A northern B.C. district has called on the province to provide better signage along highways that lack cellular service as a way to increase safety for travellers.
The Regional District of Kitimat-Stikine penned a letter earlier this month, during the manhunt for then-fugitives Bryer Schmegelsky and Kam McLeod in connection to the three killings of Chynna Deese, Lucas Fowler and Leonard Dyck.
But the Ministry of Transportation and Infrastructure said it’s not their responsibility to provide road-side signage informing drivers that Highway 37 does not have cellular service.
The province told the district its “not a cellular provider and would need to exercise caution communicating on behalf of another agency.
Their response, in the form of a letter, goes on to say that “many highways and roads across the province do not have cellular coverage and there would be numerous challenges communicating this message with signage across the province.
RDKS director Tina Etzerza, who lives in Dease Lake, says she’s disappointed with the response.
“To see that the letter was written right amongst all of that chaos that was happening here was pretty disheartening,” says Etzerza, noting that many residents along the highway are still fearful and hesitant to help anybody on the side of the road.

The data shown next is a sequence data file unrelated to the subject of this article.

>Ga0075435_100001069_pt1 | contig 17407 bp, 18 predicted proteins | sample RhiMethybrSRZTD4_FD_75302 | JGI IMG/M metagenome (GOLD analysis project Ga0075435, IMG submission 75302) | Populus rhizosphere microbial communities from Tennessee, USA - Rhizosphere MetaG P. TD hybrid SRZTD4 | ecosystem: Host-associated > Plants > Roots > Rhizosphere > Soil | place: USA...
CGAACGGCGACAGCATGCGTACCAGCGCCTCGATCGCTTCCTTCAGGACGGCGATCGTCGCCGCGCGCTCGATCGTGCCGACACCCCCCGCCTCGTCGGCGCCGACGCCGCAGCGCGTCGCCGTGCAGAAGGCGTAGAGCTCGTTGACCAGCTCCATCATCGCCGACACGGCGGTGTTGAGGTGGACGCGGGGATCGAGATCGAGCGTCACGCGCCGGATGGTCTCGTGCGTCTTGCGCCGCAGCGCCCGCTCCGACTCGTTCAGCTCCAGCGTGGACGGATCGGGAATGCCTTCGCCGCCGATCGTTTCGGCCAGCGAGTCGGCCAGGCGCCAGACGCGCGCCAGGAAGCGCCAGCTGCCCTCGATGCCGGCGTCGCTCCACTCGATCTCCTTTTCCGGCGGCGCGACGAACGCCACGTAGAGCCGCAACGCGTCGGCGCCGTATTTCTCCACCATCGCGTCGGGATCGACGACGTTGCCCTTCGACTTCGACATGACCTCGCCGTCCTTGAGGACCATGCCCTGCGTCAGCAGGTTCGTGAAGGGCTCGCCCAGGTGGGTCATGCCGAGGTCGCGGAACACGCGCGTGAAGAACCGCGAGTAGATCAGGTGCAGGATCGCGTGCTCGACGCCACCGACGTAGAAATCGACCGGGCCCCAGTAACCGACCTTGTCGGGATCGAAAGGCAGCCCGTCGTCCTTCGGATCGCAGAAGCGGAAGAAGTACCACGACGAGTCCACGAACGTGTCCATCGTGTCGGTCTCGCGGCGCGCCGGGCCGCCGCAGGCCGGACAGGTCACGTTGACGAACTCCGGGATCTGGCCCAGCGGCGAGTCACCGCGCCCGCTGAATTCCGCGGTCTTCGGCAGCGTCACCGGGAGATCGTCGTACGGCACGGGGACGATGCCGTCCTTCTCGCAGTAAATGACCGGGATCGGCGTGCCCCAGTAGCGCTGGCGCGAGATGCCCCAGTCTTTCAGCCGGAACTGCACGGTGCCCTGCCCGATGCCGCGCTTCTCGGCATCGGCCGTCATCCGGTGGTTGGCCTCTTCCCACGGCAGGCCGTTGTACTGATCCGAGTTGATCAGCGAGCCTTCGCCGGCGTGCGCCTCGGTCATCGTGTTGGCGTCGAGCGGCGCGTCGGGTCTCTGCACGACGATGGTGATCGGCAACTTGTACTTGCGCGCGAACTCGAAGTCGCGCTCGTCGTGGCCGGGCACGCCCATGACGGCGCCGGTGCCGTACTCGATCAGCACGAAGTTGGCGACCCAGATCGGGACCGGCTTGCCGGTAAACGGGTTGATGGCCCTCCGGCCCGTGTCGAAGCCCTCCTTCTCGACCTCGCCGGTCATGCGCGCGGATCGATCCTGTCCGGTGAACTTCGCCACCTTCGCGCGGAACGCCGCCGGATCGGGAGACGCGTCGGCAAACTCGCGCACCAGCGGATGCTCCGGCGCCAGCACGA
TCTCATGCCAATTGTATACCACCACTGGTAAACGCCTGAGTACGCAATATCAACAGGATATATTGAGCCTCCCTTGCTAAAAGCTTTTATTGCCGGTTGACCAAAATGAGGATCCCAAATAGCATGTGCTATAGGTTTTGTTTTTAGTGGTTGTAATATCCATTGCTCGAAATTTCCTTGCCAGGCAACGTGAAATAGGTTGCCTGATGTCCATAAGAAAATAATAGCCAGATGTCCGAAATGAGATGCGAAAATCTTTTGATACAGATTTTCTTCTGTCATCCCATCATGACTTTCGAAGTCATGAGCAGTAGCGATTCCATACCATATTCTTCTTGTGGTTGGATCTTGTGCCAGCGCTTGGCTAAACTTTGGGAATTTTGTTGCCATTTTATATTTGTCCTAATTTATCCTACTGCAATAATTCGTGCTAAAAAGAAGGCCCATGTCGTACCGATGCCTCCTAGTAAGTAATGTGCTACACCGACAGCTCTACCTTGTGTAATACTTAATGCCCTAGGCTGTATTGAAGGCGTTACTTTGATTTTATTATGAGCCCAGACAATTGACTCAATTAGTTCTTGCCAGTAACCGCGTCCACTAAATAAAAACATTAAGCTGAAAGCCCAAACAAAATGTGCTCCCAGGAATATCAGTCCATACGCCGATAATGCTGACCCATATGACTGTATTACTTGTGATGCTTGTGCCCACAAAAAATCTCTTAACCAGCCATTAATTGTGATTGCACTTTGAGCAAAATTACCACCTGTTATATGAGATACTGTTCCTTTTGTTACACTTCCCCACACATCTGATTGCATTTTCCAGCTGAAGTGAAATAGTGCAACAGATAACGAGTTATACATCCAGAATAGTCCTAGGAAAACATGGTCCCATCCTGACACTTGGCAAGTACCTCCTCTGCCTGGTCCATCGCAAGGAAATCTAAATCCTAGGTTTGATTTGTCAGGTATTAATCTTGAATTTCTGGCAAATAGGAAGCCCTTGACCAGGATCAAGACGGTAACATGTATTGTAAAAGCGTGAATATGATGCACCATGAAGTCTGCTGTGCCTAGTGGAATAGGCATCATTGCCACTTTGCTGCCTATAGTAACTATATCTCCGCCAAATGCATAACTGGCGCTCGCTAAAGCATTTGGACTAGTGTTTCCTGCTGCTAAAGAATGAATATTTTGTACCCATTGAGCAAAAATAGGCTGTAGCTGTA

The lack of cell service has been brought up repeatedly ever since and is now considered to be a public safety issue with the district. It may take years for cellular companies to service the region, but Etzerza wants to ensure that travellers are prepared for the deadzones in case of an emergency.
“I think a lot of the tourists that we do get who want to experience the wilderness, don’t fully realize what that means. They’re just kind of touring along and that track may take two or three days… it’s just more of a courtesy thing to put that sign up and let people know that it’s a reality.”
At a regular board meeting in May, Etzerza had submitted the recommendation to request signage at the Kitwanga turnoff onto Hwy 37 advising drivers there’s no cell service going north.
However, the ministry says this may only serve to confuse drivers.
Etzerza says the transportation ministry doesn’t entirely understand the gravity of their request, as that highway stretch is believed to be the longest distance with no cell service in B.C.
The distance from Kitwanga, B.C. to Whitehorse, Yukon is approximately 1115 km. The only way to connect is touse landlines or Wi-Fi hotspots available at businesses along the highway, which aren’t always offered totourists due to high costs.
“It’s unprecedented in B.C to drive 1,000 kilometres without cell service so people don’t expect it, they expect the typical sporadic 50 kilometres here and there but not 1,000,” she says.
Etzerza also says the province’s concern of communicating on behalf of cellular providers is not valid reasoning.
“The Ministry of Transportation puts up signs that the next fuel service is 200 kilometres and they don’t sell fuel, they put up signs that say there’s a payphone but they don’t run the payphone,” she says. “Now they don’t want to put up no cellular service signs because they don’t run cell service? It’s not very consistent.”
The ministry says it is open to meet with the regional district and cellular providers to investigate the issue, and the province’s manager that overlooks the region, Carl B. Lutz, is expected to meet with the district in the near future.